In 2015, a New Jersey jury came to a unanimous verdict that the Jewish ex-gay organization JONAH was guilty of consumer fraud for advertising treatments they claimed could change a person’s sexual orientation from gay to straight. Though the court ordered JONAH to shut down, a new complaint from the Southern Poverty Law Center contends that JONAH simply changed its name and continued to offer — and profit from — dangerous conversion therapy.
Just days after the court ordered JONAH to shut down in late 2015, the organization sent a letter to supporters announcing it was creating a new organization, the Jewish Institute for Global Awareness (JIFGA), which would “educate the public on the Noahide laws,” including the prohibition of “immorality and forbidden sexual relations.” The new organization had the same co-directors, Arthur Goldberg and Elaine Berg, the same office location, and the same telephone number as JONAH.
Using a familiar acronym with a new name is a tactic the organization has relied upon before. Previously, JONAH had advertised the “Jonah Institute for Gender Affirmation” (Old JIFGA) with more marketable branding for their ex-gay therapy programs. JONAH itself was originally an acronym for “Jews Offering New Alternatives to Homosexuality” that was later changed to “Jews Offering New Alternatives for Healing.”
The complaint lays out the many ways JIFGA continued to conduct its business after being ordered to stop. According to its 2016 tax documents, JIFGA continued to facilitate ex-gay therapy through the same providers as JONAH. When the SPLC inquired about the listed expenses, JIFGA admitted that JONAH had actually transferred all of its assets directly to JIFGA, including the balance of its bank accounts and referral agreements with conversion therapy providers.
Moreover, JIFGA continued to promote conversion therapy in other ways. Goldberg continued to offer himself as a reference for Orthodox Jewish mental health professionals who might desire to learn more about ex-gay therapy and “the reality (as opposed to the myths) of the JONAH case,” inviting them to reach him at firstname.lastname@example.org or at JONAH’s phone number.
JIFGA wasn’t the only new branding the group employed to hide its continued work promoting conversion therapy. It also started a crowd-funding platform called “Funding Morality” to serve those who have been denied access to other platforms “by those who are intolerant of a Judeo-Christian worldview.” Many of Funding Morality’s projects directly relate to promoting conversion therapy, including:
- A series of animated videos explaining and promoting “reparative therapy” for those who have “unwanted same-sex attractions.”
- A documentary about the late Joseph Nicolosi, often considered the “father of ex-gay therapy.“
- A memoir for a “former homosexual,” David DeJacomo, who testified on JONAH’s behalf in the case that led to it being shut down.
- Scholarships for a Catholic course taught in Thailand called “Understanding Same-Sex Attraction,” which bills itself as “an excellent way to understand same-sex attraction in a way that is consistent with both the teachings of any religious faith and sound psychological principles.”
JIFGA also partnered with another organization called the National Task Force for Therapy Equality, signing on to a report submitted to the Federal Trade Commission defending ex-gay therapy. That report claimed people who receive conversion therapy see “a significant and meaningful shift in their sexual orientation or gender identity.”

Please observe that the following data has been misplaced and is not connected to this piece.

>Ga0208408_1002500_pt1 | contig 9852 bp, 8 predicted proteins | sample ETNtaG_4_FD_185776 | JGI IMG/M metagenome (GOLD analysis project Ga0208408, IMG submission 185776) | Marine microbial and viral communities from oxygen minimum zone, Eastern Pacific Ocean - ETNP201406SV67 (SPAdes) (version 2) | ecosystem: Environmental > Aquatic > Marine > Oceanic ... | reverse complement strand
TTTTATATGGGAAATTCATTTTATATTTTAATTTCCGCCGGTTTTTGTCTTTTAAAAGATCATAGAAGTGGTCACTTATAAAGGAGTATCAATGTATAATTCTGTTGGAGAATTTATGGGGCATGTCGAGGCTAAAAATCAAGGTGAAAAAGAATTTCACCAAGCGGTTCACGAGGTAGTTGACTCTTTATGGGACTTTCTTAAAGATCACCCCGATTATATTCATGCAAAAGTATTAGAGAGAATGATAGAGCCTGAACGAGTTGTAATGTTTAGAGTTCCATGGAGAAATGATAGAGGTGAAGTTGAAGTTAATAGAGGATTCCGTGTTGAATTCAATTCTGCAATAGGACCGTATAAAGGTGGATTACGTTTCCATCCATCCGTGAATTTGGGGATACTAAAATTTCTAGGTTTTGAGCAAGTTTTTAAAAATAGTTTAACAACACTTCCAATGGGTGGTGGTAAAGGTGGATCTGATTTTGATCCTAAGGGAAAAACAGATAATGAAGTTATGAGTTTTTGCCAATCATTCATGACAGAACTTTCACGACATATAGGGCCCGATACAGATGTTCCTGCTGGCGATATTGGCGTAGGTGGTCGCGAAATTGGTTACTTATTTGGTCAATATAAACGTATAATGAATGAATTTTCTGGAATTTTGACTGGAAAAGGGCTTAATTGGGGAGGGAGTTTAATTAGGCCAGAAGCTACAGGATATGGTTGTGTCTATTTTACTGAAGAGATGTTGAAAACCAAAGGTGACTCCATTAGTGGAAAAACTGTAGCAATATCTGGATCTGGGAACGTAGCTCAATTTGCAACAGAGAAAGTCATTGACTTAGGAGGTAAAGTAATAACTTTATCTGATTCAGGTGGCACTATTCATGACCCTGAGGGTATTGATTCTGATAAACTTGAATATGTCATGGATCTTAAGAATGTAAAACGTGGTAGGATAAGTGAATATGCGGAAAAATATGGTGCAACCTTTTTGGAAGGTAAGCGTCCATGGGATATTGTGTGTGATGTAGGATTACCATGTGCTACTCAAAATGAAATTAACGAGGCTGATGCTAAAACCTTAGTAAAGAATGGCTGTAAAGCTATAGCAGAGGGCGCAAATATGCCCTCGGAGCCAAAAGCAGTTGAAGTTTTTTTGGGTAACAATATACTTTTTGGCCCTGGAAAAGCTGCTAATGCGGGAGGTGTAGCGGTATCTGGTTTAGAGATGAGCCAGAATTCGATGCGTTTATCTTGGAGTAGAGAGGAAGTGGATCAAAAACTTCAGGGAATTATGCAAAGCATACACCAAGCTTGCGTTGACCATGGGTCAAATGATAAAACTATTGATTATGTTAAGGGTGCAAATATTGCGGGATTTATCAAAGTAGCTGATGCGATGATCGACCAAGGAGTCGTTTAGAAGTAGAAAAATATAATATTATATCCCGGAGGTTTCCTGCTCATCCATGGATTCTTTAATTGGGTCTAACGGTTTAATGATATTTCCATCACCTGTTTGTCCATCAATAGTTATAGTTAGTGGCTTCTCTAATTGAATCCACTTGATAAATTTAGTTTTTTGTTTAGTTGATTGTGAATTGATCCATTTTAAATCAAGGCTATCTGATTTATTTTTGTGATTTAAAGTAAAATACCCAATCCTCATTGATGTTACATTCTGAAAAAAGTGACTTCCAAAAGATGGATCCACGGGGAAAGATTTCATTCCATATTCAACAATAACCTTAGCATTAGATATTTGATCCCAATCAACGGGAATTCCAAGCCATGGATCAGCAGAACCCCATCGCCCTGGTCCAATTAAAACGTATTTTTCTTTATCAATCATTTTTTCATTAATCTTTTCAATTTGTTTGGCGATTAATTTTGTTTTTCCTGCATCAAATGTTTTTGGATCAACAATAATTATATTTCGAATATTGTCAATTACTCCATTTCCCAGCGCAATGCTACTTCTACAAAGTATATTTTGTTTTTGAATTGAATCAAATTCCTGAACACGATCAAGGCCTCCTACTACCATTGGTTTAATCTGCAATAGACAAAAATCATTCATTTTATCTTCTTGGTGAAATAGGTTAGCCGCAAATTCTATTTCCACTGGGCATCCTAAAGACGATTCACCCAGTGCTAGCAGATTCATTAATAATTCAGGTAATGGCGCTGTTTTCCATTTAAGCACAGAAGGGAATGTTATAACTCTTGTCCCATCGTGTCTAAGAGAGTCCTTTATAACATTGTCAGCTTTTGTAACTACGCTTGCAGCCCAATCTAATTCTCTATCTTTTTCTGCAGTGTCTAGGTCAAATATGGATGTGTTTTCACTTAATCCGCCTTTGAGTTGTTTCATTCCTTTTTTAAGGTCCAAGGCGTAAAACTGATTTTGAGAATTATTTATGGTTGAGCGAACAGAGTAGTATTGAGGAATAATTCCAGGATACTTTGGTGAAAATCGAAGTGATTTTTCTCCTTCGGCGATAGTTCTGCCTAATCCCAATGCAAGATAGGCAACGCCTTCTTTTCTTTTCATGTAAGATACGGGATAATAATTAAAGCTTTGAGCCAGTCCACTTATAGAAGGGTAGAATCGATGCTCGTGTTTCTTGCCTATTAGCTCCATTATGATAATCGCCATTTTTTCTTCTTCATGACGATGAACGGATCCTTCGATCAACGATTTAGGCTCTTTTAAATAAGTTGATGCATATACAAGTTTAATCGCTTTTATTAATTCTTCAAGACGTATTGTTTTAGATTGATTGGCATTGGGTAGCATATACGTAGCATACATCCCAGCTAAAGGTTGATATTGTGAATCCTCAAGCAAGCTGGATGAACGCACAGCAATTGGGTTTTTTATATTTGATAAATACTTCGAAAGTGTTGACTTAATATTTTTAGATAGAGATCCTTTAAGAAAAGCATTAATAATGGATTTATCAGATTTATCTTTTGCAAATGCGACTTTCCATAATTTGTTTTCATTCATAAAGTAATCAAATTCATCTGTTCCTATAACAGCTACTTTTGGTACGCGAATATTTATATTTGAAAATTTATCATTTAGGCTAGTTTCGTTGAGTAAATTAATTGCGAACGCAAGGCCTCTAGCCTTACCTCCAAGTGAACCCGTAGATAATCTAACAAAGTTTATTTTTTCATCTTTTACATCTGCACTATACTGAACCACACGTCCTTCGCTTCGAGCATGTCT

Superior Court Judge Peter F. Bariso Jr., who heard JONAH’s case, previously refused to allow such scientifically invalid “expertise” to be submitted in court. “The theory that homosexuality is a disorder is not novel,” he said, “but — like the notion that the earth is flat and the sun revolves around it – instead is outdated and refuted.”
It’s worth noting that the “National Task Force for Therapy Equality” is itself a new branding for conversion therapy advocacy efforts. The group is lead by Christopher Doyle and David Pickup, two prominent advocates for ex-gay therapy. Doyle has several other fronts for his efforts, including “Equality and Justice for All,” which appears to advocate against bans on ex-gay therapy, as well as “Voice of the Voiceless,” which infamously attempted to hold an ex-gay pride in 2013. Notably, all three of the entities listed in this paragraph have used the same P.O. Box mailing address.
Pickup has led several of the lawsuits challenging those bans, and also serves on the board of directors for the “Alliance for Therapeutic Choice for Scientific Integrity,” which itself was a rebranding of the ex-gay professional organization NARTH, which stood for the “National Association for Research and Therapy of Homosexuality.” That name, however, was also a rebranding using the same acronym, as the organization was previously called the “National Association for Research and Treatment of Homosexuality.”
In other words, there is a very small group advocating for ex-gay therapy, but they use multiple different façades to inflate their size and importance. They also constantly rebrand themselves in hopes of appearing more sympathetic or to hide their anti-gay efforts. JIFGA’s attempts to hide from the court injunction against JONAH, then, are par for the course.
The permanent injunction against JONAH awarded $3.5 million in attorneys’ fees and costs to the plaintiffs. At the time, however, they settled on a reduced amount that was not made public. Because JONAH has violated the injunction, the SPLC is now asking for the remaining balance.
Efforts to protect LGBTQ youth from the dangers of conversion therapy have only continued to grow in the wake of the decision against JONAH. In just the past week, bans on the treatment became law in both the state of Washington, making it the 11th state with such a ban, as well as the city of Milwaukee. Maryland may soon become the 12th state.